Based on this and the "transfer because I might not get student housing" thread, I have to say that you are not prepared for graduate school. Maybe academically you are, but there is more to being a successful grad student than academics, for example, living on your own.

How do people account for living there? I mean how do internationl applicants account for housing, food, travel?
Student housing and lots of ramen. If you want to travel, get a subway pass and go to the museum.

Same as anyone else does. You want an apartment, you sign a lease. You want food or an airline ticket, you buy it. If you standard of living doesn't let you travel as much as you would like, you give something else up or do without.

Based on this and the "transfer because I might not get student housing" thread, I have to say that you are not prepared for graduate school. Maybe academically you are, but there is more to being a successful grad student than academics, for example, living on your own.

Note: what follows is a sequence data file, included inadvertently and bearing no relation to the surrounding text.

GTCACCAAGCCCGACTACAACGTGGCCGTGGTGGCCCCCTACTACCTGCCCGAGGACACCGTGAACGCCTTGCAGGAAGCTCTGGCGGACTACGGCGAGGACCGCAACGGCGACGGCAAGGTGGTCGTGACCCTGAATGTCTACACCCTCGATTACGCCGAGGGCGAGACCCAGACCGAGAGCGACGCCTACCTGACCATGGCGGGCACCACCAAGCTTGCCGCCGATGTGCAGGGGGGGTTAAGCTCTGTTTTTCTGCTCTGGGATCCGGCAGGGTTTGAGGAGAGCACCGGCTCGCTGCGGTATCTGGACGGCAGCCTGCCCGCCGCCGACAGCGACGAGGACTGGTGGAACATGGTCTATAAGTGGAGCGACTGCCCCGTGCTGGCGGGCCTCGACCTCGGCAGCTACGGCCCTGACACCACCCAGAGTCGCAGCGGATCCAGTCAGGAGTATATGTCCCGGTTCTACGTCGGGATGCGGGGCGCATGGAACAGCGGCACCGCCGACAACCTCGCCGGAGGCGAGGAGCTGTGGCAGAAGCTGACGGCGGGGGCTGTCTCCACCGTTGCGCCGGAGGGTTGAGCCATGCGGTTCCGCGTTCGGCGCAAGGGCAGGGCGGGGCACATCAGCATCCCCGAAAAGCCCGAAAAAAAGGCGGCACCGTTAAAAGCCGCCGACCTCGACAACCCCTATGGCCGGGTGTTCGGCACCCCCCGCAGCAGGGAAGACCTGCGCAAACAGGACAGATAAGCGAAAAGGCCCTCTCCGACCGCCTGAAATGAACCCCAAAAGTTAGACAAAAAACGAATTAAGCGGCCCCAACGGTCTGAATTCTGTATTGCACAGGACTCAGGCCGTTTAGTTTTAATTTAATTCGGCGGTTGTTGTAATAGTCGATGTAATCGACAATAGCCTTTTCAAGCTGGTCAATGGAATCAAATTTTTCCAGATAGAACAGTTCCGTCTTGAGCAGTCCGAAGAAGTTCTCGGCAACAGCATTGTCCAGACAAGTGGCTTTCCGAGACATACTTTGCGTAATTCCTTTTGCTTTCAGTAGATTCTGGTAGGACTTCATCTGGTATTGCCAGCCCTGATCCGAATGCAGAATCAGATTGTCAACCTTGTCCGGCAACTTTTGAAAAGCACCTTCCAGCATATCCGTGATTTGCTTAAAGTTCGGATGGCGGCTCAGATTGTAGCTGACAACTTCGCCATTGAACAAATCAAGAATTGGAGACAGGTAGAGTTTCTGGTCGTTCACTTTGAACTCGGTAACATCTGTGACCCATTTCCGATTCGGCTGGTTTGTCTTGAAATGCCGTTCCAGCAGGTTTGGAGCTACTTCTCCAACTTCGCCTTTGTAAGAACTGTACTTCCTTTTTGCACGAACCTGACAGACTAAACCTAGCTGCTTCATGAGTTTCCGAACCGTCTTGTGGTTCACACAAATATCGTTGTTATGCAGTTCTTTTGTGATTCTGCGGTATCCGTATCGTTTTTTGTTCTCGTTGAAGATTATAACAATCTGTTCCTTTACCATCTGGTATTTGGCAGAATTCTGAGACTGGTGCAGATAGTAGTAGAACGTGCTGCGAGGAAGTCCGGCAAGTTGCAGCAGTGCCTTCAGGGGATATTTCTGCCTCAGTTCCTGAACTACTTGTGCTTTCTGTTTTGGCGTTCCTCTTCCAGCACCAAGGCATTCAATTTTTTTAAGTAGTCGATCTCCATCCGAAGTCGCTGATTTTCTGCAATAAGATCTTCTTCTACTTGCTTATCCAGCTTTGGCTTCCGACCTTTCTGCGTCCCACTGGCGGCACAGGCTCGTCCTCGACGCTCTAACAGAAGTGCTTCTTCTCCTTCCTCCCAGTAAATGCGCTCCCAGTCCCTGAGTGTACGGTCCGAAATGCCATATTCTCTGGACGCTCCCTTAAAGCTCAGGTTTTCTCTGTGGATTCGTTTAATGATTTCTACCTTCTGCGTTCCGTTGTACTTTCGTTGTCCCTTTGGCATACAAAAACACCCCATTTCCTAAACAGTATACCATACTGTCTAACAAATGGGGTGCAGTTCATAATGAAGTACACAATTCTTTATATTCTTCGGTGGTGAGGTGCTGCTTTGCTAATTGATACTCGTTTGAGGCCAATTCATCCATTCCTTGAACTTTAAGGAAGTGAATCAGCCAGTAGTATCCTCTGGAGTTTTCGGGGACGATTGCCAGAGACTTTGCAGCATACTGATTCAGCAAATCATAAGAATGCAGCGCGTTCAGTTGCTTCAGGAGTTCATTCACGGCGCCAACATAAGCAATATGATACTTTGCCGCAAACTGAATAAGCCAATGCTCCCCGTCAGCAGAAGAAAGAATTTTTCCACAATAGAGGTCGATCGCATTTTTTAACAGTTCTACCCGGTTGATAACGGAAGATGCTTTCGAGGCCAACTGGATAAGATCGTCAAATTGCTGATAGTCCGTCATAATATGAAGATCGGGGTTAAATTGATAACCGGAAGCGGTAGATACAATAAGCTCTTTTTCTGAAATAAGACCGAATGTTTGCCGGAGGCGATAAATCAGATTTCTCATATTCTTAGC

I hear that education "fee" is compensated for giving back to the grad school (TAing etc...), but will you be able to earn a living? That's what i am worried about.

Well you can look up how much grad students get there, and then do the math whether it's enough for you to get by or not.

With 200$a month you can eat like a king if you cook your own stuff. That ramen thing is for lazy people. Housing shouldn't be more than 600-700. Most grad school stipends are 2000$/month. You can save enough money to buy a second hand car in a few months. I never got the whole "grad students are so poor thing".

Nabeshin
With 200$a month you can eat like a king if you cook your own stuff. That ramen thing is for lazy people. Yes but eating ramen for a month will likely only cost you$5!